Hermine lingers off shore continuing its unsafe storm surges

NORFOLK, Va. (AP) — Hermine continued Monday to twist hundreds of miles off shore in the Atlantic Ocean and was expected to keep swimmers and surfers out of beach waters because of its dangerous waves and rip currents on the last day of the long holiday weekend.

“We’re not looking at a landfall,” said Dennis Feltgen of the National Hurricane Center on Sunday, adding Hermine is just sitting and pushing the water up along the coast making storm surge a great concern.

It was expected to stall over the water before weakening again.

Governors all along the Eastern Seaboard announced emergency preparations. A tropical storm warning was in effect from New York’s Long Island to Massachusetts.

Tropical storm-force winds were possible Monday in New Jersey. Gov. Chris Christie warned that minor to moderate flooding was still likely in coastal areas and said the storm will cause major problems, even as it tracks away from land.

“Don’t be lulled by the nice weather,” Christie said, referring to the bright sunny skies along the Jersey Shore on Sunday. “Don’t think that nothing is going to happen, because something is going to happen.”

On the Virginia Beach boardwalk, the Atlantic Ocean roared with uncharacteristically large waves, drawing only a couple of surfers into the choppy white water. But hundreds, if not thousands of people, had descended onto the beach for the traditional last weekend of summer. Umbrellas and canopies dotted the sand under partly sunny skies.

Hermine failed to stop Barb and Don Willis of Buffalo, New York, from enjoying the trip they booked months ago. They even braved the Chesapeake Bay Bridge Tunnel on Saturday as the wind whipped their car and the bay rose close to the bridge’s bottom.

“That was so scary,” Barb Willis said. “Oh my God. My hands were white knuckles, and the water was so high. It was horrible,” she said.

The couple, both in their 60s, said they knew the storm would blow over, even as friends texted their concerns.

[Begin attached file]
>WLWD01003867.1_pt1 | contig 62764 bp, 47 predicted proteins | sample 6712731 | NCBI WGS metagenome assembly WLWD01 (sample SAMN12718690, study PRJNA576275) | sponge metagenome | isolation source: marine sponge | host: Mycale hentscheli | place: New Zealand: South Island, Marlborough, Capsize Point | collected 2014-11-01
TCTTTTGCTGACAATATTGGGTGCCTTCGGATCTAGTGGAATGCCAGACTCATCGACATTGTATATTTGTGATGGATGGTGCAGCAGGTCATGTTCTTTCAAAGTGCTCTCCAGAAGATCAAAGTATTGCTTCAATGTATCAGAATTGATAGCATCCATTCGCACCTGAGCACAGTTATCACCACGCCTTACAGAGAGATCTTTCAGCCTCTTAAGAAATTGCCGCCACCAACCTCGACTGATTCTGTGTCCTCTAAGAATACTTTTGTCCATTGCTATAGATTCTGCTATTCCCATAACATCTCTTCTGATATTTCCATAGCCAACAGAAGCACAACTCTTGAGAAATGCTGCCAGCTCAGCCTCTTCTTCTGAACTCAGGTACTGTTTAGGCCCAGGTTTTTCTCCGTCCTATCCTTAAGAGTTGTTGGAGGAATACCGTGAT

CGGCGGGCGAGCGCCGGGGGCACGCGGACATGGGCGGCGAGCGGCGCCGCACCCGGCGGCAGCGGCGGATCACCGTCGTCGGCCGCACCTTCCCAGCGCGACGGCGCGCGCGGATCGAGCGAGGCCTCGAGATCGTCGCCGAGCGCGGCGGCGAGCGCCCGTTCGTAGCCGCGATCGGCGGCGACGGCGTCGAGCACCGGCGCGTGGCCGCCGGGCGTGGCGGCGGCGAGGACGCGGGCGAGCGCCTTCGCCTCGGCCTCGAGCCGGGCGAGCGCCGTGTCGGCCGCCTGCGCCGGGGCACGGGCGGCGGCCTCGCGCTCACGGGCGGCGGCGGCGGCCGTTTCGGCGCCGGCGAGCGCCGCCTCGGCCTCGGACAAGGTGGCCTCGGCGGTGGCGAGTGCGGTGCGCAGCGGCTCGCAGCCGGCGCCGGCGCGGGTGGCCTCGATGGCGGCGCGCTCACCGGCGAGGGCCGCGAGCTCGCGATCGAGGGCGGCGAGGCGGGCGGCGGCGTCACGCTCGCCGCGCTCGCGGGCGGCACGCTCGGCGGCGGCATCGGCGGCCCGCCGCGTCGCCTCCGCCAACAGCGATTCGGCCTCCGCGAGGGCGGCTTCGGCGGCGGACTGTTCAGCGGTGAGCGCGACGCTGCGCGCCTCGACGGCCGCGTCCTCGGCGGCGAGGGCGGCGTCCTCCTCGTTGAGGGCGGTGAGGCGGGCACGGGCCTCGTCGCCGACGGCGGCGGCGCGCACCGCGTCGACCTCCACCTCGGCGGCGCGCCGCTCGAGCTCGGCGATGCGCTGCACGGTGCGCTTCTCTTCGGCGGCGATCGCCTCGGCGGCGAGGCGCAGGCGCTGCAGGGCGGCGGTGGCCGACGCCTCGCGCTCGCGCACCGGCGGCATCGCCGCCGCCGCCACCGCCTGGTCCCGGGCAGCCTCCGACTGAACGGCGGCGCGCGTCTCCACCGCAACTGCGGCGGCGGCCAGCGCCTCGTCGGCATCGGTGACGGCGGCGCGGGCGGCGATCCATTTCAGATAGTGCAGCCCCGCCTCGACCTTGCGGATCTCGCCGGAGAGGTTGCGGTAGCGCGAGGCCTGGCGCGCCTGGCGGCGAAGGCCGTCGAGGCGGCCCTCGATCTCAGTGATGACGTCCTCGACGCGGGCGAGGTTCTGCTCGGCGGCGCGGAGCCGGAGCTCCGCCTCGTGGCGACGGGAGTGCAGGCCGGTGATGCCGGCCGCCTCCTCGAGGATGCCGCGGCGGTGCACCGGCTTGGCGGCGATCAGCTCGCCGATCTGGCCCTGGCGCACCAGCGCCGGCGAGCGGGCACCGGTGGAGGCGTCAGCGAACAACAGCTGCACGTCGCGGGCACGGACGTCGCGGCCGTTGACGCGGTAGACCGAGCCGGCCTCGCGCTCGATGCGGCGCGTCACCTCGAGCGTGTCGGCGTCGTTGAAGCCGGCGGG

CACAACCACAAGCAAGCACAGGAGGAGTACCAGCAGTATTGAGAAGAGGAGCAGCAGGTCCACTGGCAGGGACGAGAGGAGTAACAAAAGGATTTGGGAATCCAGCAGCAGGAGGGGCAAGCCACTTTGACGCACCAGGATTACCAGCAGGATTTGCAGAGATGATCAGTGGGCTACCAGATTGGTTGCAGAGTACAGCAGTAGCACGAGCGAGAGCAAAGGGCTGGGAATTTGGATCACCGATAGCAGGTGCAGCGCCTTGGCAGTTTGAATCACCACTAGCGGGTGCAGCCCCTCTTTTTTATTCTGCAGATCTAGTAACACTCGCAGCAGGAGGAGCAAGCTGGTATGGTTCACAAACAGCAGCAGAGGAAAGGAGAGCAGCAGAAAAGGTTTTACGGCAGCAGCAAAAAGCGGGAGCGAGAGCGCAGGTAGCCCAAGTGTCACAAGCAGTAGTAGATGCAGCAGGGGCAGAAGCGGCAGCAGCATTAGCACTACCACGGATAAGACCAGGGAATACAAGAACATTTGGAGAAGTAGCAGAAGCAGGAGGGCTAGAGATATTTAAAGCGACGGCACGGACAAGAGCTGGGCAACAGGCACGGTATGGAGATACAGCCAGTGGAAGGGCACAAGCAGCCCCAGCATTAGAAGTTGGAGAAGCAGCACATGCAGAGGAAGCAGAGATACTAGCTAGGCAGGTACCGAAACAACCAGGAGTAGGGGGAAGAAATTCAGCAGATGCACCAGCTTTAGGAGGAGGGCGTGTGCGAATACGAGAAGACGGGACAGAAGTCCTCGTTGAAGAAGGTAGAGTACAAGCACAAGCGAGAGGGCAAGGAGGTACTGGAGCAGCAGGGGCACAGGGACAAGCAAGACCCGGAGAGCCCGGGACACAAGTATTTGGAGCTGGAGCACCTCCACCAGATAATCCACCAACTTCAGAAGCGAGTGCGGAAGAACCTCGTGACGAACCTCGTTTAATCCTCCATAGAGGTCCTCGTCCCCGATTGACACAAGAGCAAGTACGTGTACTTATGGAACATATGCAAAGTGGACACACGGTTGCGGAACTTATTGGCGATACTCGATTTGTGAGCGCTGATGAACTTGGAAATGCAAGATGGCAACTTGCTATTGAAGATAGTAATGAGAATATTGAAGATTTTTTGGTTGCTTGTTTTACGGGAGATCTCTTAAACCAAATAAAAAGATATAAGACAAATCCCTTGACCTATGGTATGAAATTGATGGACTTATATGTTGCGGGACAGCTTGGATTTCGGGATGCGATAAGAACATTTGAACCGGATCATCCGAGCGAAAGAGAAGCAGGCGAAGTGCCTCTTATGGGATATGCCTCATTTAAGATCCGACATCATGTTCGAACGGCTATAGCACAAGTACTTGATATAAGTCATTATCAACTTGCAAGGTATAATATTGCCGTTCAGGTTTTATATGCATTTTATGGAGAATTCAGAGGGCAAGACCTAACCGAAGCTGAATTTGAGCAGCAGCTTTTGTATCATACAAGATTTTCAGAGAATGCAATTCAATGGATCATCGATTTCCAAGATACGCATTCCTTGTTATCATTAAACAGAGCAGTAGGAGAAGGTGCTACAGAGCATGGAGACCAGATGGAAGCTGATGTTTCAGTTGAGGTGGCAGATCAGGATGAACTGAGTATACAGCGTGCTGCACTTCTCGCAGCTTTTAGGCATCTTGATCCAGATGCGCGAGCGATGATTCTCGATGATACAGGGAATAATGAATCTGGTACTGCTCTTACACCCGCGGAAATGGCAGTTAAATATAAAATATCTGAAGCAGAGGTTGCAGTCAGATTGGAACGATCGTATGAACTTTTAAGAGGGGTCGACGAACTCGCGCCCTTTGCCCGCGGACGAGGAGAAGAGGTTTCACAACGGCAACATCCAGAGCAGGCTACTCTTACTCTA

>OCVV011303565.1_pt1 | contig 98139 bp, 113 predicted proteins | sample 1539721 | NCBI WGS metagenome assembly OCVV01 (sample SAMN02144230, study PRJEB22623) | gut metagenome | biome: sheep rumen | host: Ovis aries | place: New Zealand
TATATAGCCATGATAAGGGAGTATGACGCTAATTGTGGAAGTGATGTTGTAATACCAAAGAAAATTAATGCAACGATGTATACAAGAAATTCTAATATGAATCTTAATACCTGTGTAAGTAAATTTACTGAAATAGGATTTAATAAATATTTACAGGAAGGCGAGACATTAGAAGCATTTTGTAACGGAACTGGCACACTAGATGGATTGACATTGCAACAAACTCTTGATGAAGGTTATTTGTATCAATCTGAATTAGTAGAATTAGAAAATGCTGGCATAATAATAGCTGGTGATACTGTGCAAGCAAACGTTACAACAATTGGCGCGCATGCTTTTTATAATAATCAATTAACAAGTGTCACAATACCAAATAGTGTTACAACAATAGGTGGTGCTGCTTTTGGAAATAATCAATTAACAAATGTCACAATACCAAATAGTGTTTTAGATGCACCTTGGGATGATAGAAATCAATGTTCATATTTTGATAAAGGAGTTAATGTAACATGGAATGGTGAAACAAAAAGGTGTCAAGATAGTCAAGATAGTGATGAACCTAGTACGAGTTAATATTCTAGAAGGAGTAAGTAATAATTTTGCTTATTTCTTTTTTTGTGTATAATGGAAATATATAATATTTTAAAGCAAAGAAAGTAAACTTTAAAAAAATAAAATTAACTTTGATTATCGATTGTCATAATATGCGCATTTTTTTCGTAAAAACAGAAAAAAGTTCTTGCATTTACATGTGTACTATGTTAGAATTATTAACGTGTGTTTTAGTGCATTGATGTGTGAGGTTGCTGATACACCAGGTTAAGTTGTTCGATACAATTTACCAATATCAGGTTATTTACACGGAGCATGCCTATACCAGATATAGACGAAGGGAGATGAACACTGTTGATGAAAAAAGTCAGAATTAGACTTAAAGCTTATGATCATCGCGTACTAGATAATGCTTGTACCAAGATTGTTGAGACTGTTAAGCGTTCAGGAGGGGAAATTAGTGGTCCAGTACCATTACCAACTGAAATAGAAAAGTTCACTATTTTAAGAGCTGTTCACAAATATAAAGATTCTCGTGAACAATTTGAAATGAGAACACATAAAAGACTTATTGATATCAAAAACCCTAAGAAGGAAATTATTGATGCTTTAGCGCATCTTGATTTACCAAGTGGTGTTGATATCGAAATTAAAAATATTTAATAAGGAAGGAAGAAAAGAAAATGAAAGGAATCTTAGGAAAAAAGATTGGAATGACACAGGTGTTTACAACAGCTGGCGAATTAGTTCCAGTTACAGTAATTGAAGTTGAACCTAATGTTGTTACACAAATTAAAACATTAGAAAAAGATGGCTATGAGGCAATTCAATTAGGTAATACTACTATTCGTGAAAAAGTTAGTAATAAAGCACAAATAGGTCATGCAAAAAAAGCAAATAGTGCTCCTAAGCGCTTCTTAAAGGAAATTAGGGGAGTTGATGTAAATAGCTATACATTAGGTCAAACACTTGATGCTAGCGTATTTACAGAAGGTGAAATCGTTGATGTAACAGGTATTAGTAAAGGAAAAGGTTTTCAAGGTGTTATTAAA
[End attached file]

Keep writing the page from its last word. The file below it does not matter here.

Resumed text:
New York City planned to close its beaches Monday because of rip currents, and the ban could extend into Tuesday, depending on weather conditions, officials said.

Long Island authorities urged people to evacuate the summer getaway known as Fire Island to avoid any storm surge and coastal flooding. Emergency officials warned that anyone who stayed would not be able to leave after ferries shut down Sunday evening.

Hermine rose up over the Gulf of Mexico and hit Florida on Friday as a Category 1 hurricane before weakening to a tropical storm across Georgia.

It has caused two deaths, inflicted widespread property damage and knocked out power to hundreds of thousands of people from Florida to Virginia.

The Anclote River northwest of Tampa was forecast to go well into major flood stage Sunday afternoon. Emergency managers issued mandatory evacuations for some low-lying mobile home parks and apartment buildings.

As of 5 a.m. EDT Monday, Hermine’s top sustained winds were steady at 70 mph (110 kph) as it moved north at 3 mph (6 kph). The storm was centered about 305 miles (490 kilometers) southeast of the eastern tip of Long Island.

Since sea levels have risen up to a foot due to global warming, the storm surges pushed by Hermine could be even more damaging, climate scientists say.

Michael Mann at Pennsylvania State University noted that this century’s 1-foot sea-level rise in New York City meant 25 more square miles flooded during Superstorm Sandy, causing billions in additional damage.

“We are already experiencing more and more flooding due to climate change in every storm,” said Michael Oppenheimer, a geosciences professor at Princeton University. “And it’s only the beginning.”

On Saturday, high winds tipped over an 18-wheeler, killing its driver and shutting down the U.S. 64 bridge in North Carolina’s Outer Banks.

Earlier in Florida, a homeless man died from a falling tree.


Associated Press writers Seth Borenstein and Jessica Gresko in Washington; Jeffrey Collins in Columbia, South Carolina; Tamara Lush in Tampa, Florida; Bruce Shipkowski in Seaside Heights, New Jersey; Jeff Martin in Atlanta; and Deepti Hajela in New York City contributed to this report.

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